Who holds the power to add or remove trustees?

19 December, 2014 | Peter Smith

What happens to this power when I die?

Most people with a discretionary family trusts realise that a trustee’s role is to make decisions regarding the trust and generally to carry out the administration of the trust.  This includes an “unfettered discretion” (trustees do not have to disclose reasons for their decisions) as to the distribution of trust fund to beneficiaries.  Having the appropriate trustees in control of the trust (and the trust assets) is integral to the success of the trust.

But Who Selects The Trustees?

The settlor (generally the person(s) who set up the trust) will appoint the initial trustees when they set up the trust.  Most commonly the settlor will appoint themselves (husband & wife) as trustees along with an independent trustee (a non-beneficiary) or a corporate trustee.

The “Power To Hire And Fire” Trustees

The power of appointment and removal of trustees is usually held by the settlor or appointor of the trust and gives that person(s) the right to hire and fire trustees.  It is important to check your trust deed to see who holds the power of appointment and removal of trustees, and any limits that it may set out.   (Learn more about how to remove a trustee)

Why Is There A Power Of Appointment (and Removal) of Trustees?

The Power of Appointment is included in Trust Deeds to ensure that there are always sufficient trustees available to administer the property of the Trust in accordance with the terms of the Trust Deed.
A power of appointment can be used:

  1. To remove a trustee if the settlor believes that they are not acting in accordance with the settlor’s wishes or intentions of setting up the Trust. The removal of such a trustee must be done in good faith and in the best interests of the beneficiaries;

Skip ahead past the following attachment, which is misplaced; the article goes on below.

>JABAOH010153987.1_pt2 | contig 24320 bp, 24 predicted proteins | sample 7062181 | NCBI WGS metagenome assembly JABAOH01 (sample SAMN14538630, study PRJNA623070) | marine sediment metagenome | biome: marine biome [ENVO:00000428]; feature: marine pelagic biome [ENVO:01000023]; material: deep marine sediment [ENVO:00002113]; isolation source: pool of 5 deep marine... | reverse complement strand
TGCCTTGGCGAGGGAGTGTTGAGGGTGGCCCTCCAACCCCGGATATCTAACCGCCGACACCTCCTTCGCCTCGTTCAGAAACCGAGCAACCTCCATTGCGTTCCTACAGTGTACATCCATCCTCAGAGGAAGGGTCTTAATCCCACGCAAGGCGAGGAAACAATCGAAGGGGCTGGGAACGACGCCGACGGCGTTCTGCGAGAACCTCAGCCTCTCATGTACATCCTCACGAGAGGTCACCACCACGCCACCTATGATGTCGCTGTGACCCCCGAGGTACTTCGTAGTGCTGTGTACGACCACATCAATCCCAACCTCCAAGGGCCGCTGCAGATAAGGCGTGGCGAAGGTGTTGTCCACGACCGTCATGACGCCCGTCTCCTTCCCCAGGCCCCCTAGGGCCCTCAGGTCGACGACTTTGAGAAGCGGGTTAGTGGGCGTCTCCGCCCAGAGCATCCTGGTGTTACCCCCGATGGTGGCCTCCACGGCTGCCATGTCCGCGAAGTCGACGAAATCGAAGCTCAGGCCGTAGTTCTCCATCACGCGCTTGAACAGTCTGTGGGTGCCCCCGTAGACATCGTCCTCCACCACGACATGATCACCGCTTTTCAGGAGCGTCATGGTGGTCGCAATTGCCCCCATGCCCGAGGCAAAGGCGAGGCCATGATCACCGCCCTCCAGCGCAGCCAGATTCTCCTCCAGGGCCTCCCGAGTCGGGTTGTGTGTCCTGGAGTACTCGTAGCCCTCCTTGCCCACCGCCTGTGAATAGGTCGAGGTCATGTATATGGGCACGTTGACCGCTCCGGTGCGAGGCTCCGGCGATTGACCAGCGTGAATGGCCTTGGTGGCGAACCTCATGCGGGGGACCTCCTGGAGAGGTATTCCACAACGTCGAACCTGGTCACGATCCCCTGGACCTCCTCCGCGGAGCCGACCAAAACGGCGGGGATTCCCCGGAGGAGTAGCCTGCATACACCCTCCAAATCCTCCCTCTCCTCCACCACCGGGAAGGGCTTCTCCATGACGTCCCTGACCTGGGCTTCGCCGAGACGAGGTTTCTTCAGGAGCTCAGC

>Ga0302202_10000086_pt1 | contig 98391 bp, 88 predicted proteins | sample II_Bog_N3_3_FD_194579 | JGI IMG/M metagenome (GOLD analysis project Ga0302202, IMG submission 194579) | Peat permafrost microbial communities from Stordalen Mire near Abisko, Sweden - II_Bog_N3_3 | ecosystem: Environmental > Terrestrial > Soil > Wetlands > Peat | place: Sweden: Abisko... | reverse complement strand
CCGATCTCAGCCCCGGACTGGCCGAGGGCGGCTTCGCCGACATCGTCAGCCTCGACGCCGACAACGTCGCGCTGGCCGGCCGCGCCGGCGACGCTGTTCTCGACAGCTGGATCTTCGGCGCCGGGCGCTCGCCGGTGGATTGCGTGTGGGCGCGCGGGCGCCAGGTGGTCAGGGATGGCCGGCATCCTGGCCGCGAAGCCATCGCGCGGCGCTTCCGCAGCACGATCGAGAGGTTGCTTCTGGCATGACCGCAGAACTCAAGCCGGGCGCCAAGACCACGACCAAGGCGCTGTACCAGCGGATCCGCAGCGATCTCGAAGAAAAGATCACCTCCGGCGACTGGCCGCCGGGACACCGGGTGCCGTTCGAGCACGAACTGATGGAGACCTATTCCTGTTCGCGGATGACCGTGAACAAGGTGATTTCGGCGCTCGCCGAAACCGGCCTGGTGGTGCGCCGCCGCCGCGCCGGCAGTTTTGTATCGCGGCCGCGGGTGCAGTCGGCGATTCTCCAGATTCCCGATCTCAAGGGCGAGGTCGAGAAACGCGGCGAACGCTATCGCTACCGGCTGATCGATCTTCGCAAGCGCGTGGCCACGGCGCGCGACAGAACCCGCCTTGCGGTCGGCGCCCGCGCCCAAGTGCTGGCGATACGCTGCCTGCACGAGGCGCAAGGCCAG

2. To remove a trustee who is ill or no longer has mental capacity to carry out their responsibilities as a trustee of the;
  3. To add trustees, such as adult children, or to appoint new trustees on the retirement of existing trustees.

Can I (Settlor) Pass on this Power of Appointment on Death?

If the person holding the power of appointment dies without determining the power of appointment, the Trustee Act 1956 sets out that executor/trustee of the settlor’s Will is automatically vested with the power of appointment. It is essential that consideration be given as to who is to have the power of appointment on the death of a settlor. It is common to include a clause in your Will stating who the power of appointment will vest in on your death.

To learn more about adding or removing a trustee, contact family trust lawyer, Peter Smith by phone on 09 837 6882 or email peter.smith@smithpartners.co.nz

Do you need to add or remove a trustee of your trust?

Contact expert New Zealand trust lawyer, Peter Smith today to get started.

email Peter
+64 9 837 6882

About the author

Peter understands the true meaning of great client relationships. He develops close associations with people and is driven by his clients’ success, many of whom are leaders in their industries. Pete, as he is known, started practicing law in 1973,
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